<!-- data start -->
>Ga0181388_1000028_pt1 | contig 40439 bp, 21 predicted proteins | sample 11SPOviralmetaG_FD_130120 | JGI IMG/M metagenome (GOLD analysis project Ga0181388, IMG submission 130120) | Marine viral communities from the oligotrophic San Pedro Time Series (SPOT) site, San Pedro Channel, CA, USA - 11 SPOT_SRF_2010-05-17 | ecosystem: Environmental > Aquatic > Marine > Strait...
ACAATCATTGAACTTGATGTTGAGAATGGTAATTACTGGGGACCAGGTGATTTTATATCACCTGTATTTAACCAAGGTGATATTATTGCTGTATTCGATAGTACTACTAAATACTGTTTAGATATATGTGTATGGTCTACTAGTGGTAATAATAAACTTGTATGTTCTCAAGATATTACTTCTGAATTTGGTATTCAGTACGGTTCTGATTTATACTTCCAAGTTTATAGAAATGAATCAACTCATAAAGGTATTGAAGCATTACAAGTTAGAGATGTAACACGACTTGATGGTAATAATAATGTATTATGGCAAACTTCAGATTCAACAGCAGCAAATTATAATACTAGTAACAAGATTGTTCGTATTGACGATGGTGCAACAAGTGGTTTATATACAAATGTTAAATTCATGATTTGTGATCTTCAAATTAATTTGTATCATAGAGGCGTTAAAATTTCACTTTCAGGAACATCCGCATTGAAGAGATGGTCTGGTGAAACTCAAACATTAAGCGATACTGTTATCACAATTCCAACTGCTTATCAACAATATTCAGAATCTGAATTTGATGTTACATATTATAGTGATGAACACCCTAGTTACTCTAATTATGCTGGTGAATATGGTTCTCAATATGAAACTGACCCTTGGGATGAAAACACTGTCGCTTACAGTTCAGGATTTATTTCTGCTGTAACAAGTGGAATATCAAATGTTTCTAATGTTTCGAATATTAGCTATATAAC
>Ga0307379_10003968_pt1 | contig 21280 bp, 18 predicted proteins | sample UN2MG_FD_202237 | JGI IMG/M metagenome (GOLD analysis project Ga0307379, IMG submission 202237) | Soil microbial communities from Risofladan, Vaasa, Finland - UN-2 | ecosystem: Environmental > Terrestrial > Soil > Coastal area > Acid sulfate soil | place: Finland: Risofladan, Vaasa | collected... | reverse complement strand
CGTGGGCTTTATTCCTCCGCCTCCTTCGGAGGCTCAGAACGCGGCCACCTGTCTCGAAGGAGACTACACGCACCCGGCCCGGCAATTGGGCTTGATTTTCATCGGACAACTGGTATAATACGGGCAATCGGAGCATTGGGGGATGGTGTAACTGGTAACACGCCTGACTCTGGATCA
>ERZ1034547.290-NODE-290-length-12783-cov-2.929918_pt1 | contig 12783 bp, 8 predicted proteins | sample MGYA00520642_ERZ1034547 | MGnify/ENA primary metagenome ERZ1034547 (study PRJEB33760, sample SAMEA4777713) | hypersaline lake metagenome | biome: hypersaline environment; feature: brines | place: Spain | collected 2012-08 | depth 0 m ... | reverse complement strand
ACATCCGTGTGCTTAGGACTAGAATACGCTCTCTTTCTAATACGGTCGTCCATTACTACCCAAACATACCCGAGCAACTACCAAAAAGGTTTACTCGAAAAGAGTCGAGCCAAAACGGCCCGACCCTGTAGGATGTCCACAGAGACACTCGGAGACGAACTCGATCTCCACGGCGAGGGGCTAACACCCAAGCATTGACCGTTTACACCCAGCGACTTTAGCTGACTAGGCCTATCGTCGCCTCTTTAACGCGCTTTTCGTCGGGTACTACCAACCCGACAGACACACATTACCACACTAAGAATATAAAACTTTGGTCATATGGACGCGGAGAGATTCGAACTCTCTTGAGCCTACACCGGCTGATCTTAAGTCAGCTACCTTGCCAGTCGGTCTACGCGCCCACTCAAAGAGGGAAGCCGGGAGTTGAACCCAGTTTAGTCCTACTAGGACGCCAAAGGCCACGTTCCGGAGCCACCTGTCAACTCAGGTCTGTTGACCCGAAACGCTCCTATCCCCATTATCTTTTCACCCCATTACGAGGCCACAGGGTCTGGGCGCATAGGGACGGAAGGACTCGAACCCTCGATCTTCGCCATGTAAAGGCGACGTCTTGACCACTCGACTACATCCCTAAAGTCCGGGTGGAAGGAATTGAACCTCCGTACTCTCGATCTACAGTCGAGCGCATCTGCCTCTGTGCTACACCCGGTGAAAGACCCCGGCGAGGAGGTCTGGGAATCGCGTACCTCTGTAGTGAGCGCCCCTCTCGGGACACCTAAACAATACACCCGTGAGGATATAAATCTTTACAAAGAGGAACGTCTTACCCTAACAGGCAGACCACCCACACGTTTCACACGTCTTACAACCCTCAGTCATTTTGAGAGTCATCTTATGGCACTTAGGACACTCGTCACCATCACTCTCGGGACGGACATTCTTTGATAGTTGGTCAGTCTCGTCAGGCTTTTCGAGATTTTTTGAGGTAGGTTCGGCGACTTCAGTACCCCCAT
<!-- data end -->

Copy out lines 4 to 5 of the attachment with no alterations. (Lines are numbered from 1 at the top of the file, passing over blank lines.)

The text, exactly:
CGTGGGCTTTATTCCTCCGCCTCCTTCGGAGGCTCAGAACGCGGCCACCTGTCTCGAAGGAGACTACACGCACCCGGCCCGGCAATTGGGCTTGATTTTCATCGGACAACTGGTATAATACGGGCAATCGGAGCATTGGGGGATGGTGTAACTGGTAACACGCCTGACTCTGGATCA
>ERZ1034547.290-NODE-290-length-12783-cov-2.929918_pt1 | contig 12783 bp, 8 predicted proteins | sample MGYA00520642_ERZ1034547 | MGnify/ENA primary metagenome ERZ1034547 (study PRJEB33760, sample SAMEA4777713) | hypersaline lake metagenome | biome: hypersaline environment; feature: brines | place: Spain | collected 2012-08 | depth 0 m ... | reverse complement strand